For the People to be published in print

I am over the moon to announce that For the People will be published by Jonathan Ball, publishers of books by Malala Yousafzai, Sir Percy Fitzpatrick and Stephen Hawking, in June 2019. Huge thanks to the team at Harper Collins UK for making it happen.

I’ll be heading over to South Africa for the launch – more details to come, so watch this space.

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On  Wednesday 7 June, 2017, Knysna went up in flames.

I first found out about it here in New York when I woke up to Facebook posts, pictures and videos from friends mentioning fires around our home town.

One friend had posted a report from the local municipality that detailed multiple fires, but they were in areas I’m not all that familiar with, or don’t know at all. Hooggekraal. Springveld. De Hoop. Fires high up in the mountains and in plantations. Fires far from home.

But further up my Facebook feed, friends in Knysna were starting to panic. Back roads were being closed. Houses on the outskirts of town were being evacuated.

At 9am EST I spoke to my mother, who confirmed the fires were spreading but reassured me their neighbourhood of upper Old Place was out of harm’s way.

“There aren’t that many trees around here,” she said. “We’ll be fine.”
“Why don’t you at least pack a suitcase so you’re ready in case something happens?” I said. “With things like your passports and IDs.”
Ag, there’s no need for that,” she said.

She sent me a few pictures she’d taken of the smoke-filled sky, some from the middle of town, some from the balcony of our family home, overlooking the lagoon. Curious-onlooker pictures.

It looked bad, but still distant.

But the panic on my Facebook feed spread as fast as the fire. Posts became more frantic as the local authorities closed the N2 on both sides of town, isolating the residents within. Videos showed lines of cars trying to get out against a backdrop of flames and smoke. Friends who, like me, are thousands of miles from home in places like London and Washington and California started begging for information about families they couldn’t get hold of.


I called my mother again. This time, she said my father had connected the hose pipe, “just in case.” The fire wasn’t near them yet, but gale-force winds meant it was out of control and helicopters were unable to take off to help.

At 2.35pm EST, I got the news that my parents, too, had been evacuated. On their way out, I found out later, they had grabbed my father’s medication, a few sets of underwear and Tess, the cat. Remembering my advice, my mother grabbed their passports too.

For the longest hour, I couldn’t get hold of my mother after her cell phone battery died. The last message I got through to her was “Keep dad’s phone on!” The last message I got back was “We left it behind.”

I had never felt more helpless, or further away from home.

In the end, my parents were lucky. Their home survived, despite two houses burning to the ground just a street or two away.

But so many others were less fortunate.

Hundreds of people in and around Knysna have lost their homes, their businesses, their farms. Five people lost their lives.

That number will no doubt go up, as the losses in Knysna’s townships haven’t been accounted for yet. My mother says at least 80 homes burnt down in one township, some of them shacks, some of them brand new RDP houses built as part of the government’s Reconstruction and Development Programme.

My heart breaks for everyone in Knysna who’s lost everything, and for everyone in the towns further along the coast as the fire continues to spread.

But in the aftermath of this horrific disaster, love, kindness and generosity are spreading too. From all over South Africa, people are coming to Knysna to bring food, clothes, supplies and support. Locals are opening their homes to strangers. Volunteers are going round rescuing pets that got separated from their owners.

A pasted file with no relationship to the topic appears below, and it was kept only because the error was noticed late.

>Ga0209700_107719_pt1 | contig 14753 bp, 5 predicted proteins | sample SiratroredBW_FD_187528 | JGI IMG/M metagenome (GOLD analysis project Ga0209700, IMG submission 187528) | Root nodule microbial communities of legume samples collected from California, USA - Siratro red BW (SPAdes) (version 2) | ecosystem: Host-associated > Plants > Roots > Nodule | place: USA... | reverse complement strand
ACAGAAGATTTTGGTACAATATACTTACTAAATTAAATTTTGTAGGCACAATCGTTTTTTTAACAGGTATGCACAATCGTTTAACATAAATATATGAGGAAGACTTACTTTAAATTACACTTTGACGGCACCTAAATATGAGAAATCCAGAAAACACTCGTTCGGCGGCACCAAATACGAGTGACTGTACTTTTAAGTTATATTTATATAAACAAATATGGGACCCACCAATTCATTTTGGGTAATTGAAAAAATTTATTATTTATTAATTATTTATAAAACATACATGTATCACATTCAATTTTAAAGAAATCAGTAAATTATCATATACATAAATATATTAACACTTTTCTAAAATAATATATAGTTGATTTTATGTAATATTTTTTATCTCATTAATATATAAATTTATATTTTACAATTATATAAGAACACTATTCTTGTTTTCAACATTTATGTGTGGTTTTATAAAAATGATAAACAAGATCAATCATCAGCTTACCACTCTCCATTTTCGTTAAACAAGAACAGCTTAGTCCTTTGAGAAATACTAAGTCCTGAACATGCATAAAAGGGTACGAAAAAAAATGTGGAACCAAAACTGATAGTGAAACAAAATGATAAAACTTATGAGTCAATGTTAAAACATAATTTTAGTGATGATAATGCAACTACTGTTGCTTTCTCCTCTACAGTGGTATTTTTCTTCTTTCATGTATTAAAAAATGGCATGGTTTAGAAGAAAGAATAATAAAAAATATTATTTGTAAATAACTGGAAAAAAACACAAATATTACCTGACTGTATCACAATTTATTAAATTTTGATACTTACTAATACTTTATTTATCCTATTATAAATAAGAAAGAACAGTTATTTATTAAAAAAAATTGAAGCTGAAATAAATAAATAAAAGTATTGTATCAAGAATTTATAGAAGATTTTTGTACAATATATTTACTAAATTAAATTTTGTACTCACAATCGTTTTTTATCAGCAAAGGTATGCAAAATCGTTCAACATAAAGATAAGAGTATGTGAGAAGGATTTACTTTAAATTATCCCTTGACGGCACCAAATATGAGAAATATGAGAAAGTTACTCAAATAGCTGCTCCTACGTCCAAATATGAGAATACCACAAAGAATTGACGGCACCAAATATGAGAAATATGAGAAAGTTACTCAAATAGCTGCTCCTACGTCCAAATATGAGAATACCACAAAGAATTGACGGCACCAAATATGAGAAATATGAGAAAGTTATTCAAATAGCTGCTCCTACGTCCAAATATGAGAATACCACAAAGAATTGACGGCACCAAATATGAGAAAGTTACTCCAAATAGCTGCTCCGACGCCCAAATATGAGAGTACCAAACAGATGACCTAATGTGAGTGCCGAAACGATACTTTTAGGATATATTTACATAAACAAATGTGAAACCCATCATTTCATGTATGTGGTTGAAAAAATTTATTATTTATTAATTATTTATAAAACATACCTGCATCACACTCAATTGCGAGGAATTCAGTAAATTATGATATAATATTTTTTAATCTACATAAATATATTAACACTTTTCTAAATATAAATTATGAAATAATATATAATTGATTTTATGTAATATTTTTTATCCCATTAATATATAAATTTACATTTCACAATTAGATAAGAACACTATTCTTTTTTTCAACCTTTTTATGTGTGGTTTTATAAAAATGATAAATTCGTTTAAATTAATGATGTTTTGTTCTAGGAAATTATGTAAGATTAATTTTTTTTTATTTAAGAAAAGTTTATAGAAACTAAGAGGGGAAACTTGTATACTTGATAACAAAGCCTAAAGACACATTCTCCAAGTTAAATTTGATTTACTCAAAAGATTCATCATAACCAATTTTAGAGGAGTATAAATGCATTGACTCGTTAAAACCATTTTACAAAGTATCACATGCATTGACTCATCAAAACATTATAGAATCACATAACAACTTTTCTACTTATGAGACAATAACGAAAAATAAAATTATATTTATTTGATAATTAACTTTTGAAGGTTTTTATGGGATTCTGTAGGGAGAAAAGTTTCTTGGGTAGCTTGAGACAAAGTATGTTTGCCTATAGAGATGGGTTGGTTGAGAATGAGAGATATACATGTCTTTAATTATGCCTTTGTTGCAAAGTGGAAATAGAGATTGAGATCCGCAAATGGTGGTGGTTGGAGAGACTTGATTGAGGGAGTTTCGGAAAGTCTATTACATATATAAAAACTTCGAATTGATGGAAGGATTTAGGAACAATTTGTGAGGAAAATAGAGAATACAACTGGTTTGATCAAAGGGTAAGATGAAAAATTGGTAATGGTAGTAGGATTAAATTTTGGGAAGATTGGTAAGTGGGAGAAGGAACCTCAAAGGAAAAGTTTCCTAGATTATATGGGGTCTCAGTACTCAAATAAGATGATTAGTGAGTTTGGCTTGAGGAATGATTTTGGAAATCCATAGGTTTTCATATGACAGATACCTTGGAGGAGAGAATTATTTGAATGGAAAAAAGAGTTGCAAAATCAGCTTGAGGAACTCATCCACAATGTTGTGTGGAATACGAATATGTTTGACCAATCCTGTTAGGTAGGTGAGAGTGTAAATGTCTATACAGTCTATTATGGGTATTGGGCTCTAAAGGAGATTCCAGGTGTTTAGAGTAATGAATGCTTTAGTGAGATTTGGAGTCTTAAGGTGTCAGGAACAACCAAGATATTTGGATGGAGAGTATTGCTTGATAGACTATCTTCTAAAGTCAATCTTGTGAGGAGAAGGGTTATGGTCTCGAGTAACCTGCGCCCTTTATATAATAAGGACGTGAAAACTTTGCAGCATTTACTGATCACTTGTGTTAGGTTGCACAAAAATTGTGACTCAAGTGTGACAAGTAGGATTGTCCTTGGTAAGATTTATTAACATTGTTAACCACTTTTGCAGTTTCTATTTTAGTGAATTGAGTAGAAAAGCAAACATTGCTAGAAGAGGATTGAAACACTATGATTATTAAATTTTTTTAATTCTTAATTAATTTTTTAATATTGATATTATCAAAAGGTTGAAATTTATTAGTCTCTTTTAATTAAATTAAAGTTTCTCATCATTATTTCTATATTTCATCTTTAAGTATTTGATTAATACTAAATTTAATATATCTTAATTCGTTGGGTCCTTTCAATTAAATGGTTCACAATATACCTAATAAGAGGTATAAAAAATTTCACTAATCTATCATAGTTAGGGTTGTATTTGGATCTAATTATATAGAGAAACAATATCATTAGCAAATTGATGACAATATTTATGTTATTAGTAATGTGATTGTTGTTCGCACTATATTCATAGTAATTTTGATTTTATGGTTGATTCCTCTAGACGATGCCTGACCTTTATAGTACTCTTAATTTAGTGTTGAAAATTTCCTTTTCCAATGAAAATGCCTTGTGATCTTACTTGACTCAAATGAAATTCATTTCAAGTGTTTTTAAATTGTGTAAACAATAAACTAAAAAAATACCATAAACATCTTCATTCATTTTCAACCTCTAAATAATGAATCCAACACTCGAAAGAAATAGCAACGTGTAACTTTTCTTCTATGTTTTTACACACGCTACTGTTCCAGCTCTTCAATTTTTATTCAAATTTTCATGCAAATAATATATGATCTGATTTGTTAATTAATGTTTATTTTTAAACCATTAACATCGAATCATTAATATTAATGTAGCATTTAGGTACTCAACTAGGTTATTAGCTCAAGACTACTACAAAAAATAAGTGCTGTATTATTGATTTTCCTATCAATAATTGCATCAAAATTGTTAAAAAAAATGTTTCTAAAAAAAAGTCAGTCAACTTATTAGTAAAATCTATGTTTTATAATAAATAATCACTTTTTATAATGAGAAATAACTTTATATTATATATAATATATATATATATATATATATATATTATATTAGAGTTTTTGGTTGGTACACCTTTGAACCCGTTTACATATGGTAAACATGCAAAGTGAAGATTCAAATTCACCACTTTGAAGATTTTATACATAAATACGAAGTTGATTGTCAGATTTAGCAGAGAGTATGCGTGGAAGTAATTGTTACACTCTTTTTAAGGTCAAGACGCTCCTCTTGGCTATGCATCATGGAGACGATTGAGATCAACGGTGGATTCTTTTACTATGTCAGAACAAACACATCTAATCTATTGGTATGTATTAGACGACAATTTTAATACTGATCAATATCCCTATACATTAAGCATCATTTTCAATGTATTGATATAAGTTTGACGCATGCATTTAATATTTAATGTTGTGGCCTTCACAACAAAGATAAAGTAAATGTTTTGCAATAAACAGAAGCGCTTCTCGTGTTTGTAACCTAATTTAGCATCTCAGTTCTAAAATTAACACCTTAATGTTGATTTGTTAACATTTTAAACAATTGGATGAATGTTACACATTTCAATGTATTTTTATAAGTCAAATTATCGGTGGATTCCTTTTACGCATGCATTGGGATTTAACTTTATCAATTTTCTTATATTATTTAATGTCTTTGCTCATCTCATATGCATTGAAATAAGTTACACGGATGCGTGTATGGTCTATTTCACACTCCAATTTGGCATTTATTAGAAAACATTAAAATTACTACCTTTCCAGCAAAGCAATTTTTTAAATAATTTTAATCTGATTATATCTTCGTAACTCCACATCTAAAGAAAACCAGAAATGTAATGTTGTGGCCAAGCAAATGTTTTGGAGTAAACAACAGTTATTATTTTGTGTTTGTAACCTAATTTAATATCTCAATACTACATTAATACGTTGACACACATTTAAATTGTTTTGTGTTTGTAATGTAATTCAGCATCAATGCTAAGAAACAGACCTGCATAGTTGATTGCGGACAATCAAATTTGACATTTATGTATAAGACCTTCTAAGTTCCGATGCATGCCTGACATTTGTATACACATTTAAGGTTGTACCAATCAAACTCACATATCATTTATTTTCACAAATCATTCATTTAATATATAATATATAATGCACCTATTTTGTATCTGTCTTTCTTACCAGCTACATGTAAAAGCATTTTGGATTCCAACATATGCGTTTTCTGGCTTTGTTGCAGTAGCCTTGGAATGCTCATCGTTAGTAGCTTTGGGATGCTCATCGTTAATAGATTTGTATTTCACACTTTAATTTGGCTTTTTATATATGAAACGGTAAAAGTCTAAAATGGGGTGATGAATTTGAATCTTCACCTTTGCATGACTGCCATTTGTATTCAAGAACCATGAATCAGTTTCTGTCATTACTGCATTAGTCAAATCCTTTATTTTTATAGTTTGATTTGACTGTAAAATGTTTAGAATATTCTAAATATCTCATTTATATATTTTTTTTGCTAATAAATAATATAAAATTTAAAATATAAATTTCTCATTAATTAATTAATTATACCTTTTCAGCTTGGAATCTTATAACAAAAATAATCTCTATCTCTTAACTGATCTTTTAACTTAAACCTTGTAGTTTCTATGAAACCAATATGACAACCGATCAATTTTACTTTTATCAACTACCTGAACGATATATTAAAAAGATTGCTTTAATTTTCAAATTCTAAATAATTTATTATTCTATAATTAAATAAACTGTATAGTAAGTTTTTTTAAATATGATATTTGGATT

Knysna’s spirit continues to burn bright.

Click here for information on how to contribute to the Knysna relief effort.



“How did if affect you, having your mother do that work in the townships back then?”

The question came from a social worker at my book launch in Knysna last year.

I laughed it off. “It didn’t affect me at all,” I said. “Except maybe that my mom often worked late, and there were many afternoons that I waited for her outside the library after it had closed. So now I’m paranoid about being late for anything, because I know what it”s like to be the one waiting.”

Recently, the same question came up again. I was out with an old friend: an ex-investigative journalist who’d discovered therapy – a dangerous combination when you”re on the receiving end of his probing questions.

I gave him a similar answer to the one I’d given that social worker, adding that even if my mother hadn’t been around much when I was little, my dad always was.

My friend didn’t buy it.

“There’s no way you weren’t affected,” he said.

I ignored him, and the conversation moved on to work; life in New York; the usual. And then somehow we landed on the topic of me and my ex-husband, and the marriage that was no more.

I told him about an incident years before, when my husband didn’t come home from a night out with friends. He’d texted me at midnight to say he was on his way, but when I woke up at 4am, he still wasn’t there. His phone went straight to voicemail and I didn’t hear from him for another five hours.

He was fine, of course (the clue being in ‘ex-husband’, not ‘late husband’). He’d had a few more drinks after the midnight text, and spent the night at a friend’s house rather than drunkenly manoeuvring his way home on a night bus.

But for those five hours between 4am and 9am, I was convinced that he was dead, imagining him being mugged and stabbed and bleeding to death on a dark street somewhere in South London.

By the time I got to work, my brain had processed the information, got over it, and gone to a strange, calm place where I was considering when to phone his parents, what to say to them when I did; even how to get into to his bank account to pay his half of our rent.

By the time he finally called, I was googling “stabbing South London” to verify my conviction.

“The thing is,” I said to my friend, “It wouldn’t have been such a big deal if he hadn’t texted me to say he was on his way.” I could feel myself getting worked up. “Because he knew that’s a thing in my family.”

My friend looked triumphant as memories long forgotten came back to me all at once, falling into place like Tetris blocks. I’m five years old, sitting on my haunches in the corridor above our dining room, peering through the wooden slats at my dad below. He’s on phone, calling the police, the hospital and eventually the morgue. All because my mother wasn’t back from the townships at the time she’d said she’d be.

When I saw my brothers last Christmas, I told them this story.

Being older than me, their memories were even more vivid. “Do you remember you and me, standing in the kitchen crying?” asked Rudolph. I genuinely didn’t.